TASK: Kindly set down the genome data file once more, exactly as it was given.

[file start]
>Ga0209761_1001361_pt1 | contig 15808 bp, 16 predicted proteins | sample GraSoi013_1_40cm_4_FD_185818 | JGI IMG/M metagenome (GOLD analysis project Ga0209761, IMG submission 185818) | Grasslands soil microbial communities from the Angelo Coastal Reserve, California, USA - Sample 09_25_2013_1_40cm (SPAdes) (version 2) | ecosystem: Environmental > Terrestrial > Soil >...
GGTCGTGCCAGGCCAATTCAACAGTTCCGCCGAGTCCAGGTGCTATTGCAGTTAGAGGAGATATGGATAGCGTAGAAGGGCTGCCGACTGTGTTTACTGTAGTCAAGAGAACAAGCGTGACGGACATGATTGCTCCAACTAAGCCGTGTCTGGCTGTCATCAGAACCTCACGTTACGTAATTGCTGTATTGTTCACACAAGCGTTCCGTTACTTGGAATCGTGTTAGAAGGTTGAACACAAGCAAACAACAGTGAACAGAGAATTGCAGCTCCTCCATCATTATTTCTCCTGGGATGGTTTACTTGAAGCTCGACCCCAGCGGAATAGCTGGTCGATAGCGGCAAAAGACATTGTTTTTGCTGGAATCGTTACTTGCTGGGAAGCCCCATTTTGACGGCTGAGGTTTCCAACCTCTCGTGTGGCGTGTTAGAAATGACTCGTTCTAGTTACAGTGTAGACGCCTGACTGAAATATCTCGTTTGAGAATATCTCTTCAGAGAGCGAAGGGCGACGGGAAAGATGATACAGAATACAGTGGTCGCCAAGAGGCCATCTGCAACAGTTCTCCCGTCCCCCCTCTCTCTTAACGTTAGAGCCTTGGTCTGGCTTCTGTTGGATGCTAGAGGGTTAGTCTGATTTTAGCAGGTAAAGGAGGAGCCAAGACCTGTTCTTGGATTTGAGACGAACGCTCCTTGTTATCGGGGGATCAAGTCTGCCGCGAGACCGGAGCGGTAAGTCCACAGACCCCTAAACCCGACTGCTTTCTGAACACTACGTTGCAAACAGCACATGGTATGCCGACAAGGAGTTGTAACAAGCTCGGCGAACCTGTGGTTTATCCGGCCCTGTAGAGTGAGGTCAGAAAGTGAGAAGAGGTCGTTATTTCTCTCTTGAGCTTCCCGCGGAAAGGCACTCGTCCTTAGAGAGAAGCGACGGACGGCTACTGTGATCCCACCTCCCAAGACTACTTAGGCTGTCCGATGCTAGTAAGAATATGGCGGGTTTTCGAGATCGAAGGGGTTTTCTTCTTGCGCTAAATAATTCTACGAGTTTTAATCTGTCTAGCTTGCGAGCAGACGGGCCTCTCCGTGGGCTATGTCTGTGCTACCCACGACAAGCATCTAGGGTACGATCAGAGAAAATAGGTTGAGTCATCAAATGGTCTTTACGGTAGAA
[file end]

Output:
>Ga0209761_1001361_pt1 | contig 15808 bp, 16 predicted proteins | sample GraSoi013_1_40cm_4_FD_185818 | JGI IMG/M metagenome (GOLD analysis project Ga0209761, IMG submission 185818) | Grasslands soil microbial communities from the Angelo Coastal Reserve, California, USA - Sample 09_25_2013_1_40cm (SPAdes) (version 2) | ecosystem: Environmental > Terrestrial > Soil >...
GGTCGTGCCAGGCCAATTCAACAGTTCCGCCGAGTCCAGGTGCTATTGCAGTTAGAGGAGATATGGATAGCGTAGAAGGGCTGCCGACTGTGTTTACTGTAGTCAAGAGAACAAGCGTGACGGACATGATTGCTCCAACTAAGCCGTGTCTGGCTGTCATCAGAACCTCACGTTACGTAATTGCTGTATTGTTCACACAAGCGTTCCGTTACTTGGAATCGTGTTAGAAGGTTGAACACAAGCAAACAACAGTGAACAGAGAATTGCAGCTCCTCCATCATTATTTCTCCTGGGATGGTTTACTTGAAGCTCGACCCCAGCGGAATAGCTGGTCGATAGCGGCAAAAGACATTGTTTTTGCTGGAATCGTTACTTGCTGGGAAGCCCCATTTTGACGGCTGAGGTTTCCAACCTCTCGTGTGGCGTGTTAGAAATGACTCGTTCTAGTTACAGTGTAGACGCCTGACTGAAATATCTCGTTTGAGAATATCTCTTCAGAGAGCGAAGGGCGACGGGAAAGATGATACAGAATACAGTGGTCGCCAAGAGGCCATCTGCAACAGTTCTCCCGTCCCCCCTCTCTCTTAACGTTAGAGCCTTGGTCTGGCTTCTGTTGGATGCTAGAGGGTTAGTCTGATTTTAGCAGGTAAAGGAGGAGCCAAGACCTGTTCTTGGATTTGAGACGAACGCTCCTTGTTATCGGGGGATCAAGTCTGCCGCGAGACCGGAGCGGTAAGTCCACAGACCCCTAAACCCGACTGCTTTCTGAACACTACGTTGCAAACAGCACATGGTATGCCGACAAGGAGTTGTAACAAGCTCGGCGAACCTGTGGTTTATCCGGCCCTGTAGAGTGAGGTCAGAAAGTGAGAAGAGGTCGTTATTTCTCTCTTGAGCTTCCCGCGGAAAGGCACTCGTCCTTAGAGAGAAGCGACGGACGGCTACTGTGATCCCACCTCCCAAGACTACTTAGGCTGTCCGATGCTAGTAAGAATATGGCGGGTTTTCGAGATCGAAGGGGTTTTCTTCTTGCGCTAAATAATTCTACGAGTTTTAATCTGTCTAGCTTGCGAGCAGACGGGCCTCTCCGTGGGCTATGTCTGTGCTACCCACGACAAGCATCTAGGGTACGATCAGAGAAAATAGGTTGAGTCATCAAATGGTCTTTACGGTAGAA